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Roundtripping between Motion and Final Cut Pro


From:

Motion 3 Essential Training

with Ian Robinson

Video: Roundtripping between Motion and Final Cut Pro

Even though Final Cut Pro and Motion are separate applications, there is no reason why you can't utilize the features of both apps in one project, because they work together when you use a process called round-tripping. Round-tripping is a process of sending your project from one application to another and back again. You can round-trip between all the different applications in Final Cut Studio but since we are in Motion, I am going to focus on the different ways you can round-trip relating specifically to Motion. The round-trip between Final Cut Pro and Motion has a lot of options since these applications are designed basically to work together.
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  1. 6m 42s
    1. Welcome
      51s
    2. Why use Motion?
      1m 49s
    3. Important definitions
      2m 22s
    4. Using the example files
      1m 40s
  2. 23m 53s
    1. Launching Motion for the first time
      2m 0s
    2. Understanding the Motion interface
      3m 20s
    3. Navigating the Canvas
      5m 25s
    4. Controlling the Timeline
      3m 29s
    5. Using the Toolbar
      3m 0s
    6. Setting essential preferences
      3m 36s
    7. Customizing your keyboard
      3m 3s
  3. 25m 19s
    1. Adding outside assets
      4m 14s
    2. Using Library content
      2m 56s
    3. Working with layers
      6m 58s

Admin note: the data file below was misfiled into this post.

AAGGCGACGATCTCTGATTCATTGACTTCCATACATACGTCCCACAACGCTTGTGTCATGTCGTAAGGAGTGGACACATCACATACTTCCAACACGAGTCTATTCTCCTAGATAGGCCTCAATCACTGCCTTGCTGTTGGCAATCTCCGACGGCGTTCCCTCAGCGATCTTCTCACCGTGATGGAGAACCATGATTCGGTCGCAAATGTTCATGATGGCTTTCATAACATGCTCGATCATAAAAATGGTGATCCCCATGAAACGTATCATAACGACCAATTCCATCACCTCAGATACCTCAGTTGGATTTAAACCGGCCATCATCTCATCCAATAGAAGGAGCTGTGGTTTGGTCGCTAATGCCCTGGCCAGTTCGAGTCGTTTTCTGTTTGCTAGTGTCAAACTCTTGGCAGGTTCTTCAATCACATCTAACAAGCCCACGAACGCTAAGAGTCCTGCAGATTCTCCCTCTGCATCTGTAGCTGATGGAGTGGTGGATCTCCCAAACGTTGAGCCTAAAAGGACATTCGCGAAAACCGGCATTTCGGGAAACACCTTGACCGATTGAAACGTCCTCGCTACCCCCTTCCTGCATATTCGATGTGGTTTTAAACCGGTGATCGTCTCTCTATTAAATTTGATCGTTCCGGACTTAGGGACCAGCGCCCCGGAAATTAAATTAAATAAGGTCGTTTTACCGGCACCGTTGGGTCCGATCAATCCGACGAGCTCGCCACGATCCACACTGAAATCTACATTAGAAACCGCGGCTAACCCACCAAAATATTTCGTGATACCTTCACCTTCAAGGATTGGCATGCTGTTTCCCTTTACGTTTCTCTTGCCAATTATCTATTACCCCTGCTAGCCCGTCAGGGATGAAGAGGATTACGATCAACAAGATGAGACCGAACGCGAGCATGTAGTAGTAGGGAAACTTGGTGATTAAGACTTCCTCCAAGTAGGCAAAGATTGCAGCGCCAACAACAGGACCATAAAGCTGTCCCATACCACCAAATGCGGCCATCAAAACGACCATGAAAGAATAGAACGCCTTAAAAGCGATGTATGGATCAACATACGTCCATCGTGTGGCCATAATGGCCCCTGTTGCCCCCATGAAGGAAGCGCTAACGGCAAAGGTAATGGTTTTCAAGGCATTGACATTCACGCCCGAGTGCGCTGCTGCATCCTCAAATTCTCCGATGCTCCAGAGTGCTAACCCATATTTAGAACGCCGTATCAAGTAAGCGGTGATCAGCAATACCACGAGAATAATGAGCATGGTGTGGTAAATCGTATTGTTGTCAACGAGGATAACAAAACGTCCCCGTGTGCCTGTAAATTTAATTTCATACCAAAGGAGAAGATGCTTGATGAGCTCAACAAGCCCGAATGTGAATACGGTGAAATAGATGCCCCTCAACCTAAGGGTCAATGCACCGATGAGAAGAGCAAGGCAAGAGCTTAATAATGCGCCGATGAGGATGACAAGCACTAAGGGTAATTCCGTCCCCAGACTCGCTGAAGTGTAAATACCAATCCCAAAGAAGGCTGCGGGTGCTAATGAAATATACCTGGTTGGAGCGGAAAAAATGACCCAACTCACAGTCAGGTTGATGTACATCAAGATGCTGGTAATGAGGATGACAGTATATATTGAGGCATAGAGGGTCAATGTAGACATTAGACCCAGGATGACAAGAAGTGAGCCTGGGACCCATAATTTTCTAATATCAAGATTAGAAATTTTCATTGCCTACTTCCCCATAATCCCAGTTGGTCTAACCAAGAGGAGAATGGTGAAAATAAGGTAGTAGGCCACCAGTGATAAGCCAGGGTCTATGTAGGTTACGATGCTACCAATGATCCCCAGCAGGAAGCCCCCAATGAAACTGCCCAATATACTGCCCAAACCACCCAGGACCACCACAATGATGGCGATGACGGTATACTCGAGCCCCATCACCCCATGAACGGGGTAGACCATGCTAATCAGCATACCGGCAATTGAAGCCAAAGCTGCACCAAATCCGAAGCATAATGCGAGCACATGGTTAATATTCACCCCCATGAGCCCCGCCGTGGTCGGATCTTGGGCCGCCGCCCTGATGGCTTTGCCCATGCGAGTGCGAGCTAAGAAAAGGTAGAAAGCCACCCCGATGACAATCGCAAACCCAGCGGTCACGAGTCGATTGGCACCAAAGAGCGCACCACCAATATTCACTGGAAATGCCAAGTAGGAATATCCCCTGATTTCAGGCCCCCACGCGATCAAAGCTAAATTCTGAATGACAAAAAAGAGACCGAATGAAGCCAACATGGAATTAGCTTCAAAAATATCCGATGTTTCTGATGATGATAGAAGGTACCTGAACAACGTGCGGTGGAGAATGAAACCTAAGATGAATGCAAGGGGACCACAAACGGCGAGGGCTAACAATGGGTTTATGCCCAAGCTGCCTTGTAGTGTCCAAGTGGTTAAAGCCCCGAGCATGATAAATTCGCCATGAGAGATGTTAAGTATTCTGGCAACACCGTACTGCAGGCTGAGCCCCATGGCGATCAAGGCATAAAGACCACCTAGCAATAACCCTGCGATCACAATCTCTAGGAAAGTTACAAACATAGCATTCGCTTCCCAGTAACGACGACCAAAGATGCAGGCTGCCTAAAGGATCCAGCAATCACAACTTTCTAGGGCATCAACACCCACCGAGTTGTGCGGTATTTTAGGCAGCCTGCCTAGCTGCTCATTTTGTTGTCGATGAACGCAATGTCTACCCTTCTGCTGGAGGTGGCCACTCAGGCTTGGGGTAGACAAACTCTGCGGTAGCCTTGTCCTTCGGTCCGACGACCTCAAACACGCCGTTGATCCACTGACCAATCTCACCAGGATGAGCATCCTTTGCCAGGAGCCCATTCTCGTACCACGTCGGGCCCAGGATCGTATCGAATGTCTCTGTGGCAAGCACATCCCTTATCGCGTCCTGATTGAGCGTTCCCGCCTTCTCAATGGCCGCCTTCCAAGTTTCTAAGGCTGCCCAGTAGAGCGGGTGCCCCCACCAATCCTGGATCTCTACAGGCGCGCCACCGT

4. Working with groups
      5m 33s
    5. Using blend modes
      5m 38s
  4. 35m 19s
    1. Adding and adjusting behaviors
      4m 1s
    2. Applying behaviors to layers vs. groups
      1m 51s
    3. Adding multiple behaviors
      4m 8s
    4. Adding parameter behaviors
      5m 30s
    5. Trimming and sliding behaviors
      9m 23s
    6. Animating stills with behaviors
      10m 26s
  5. 18m 45s
    1. Using the Record button
      3m 33s
    2. Adding keyframes manually
      2m 49s
    3. Manipulating keyframes with the Keyframe Editor
      5m 36s
    4. Combining keyframes and behaviors
      3m 10s
    5. Working with recording options
      3m 37s
  6. 22m 49s
    1. Adding and formatting text
      5m 56s
    2. Creating text on a path
      4m 16s
    3. Animating text
      4m 18s
    4. Using pre-built text behaviors
      2m 1s
    5. Using text styles
      4m 12s
    6. Creating your own text preset
      2m 6s
  7. 15m 58s
    1. Applying and adjusting filters
      7m 0s
    2. Applying multiple filters
      4m 16s
    3. Being creative with filters
      4m 42s
  8. 8m 45s
    1. Understanding different types of keying
      2m 8s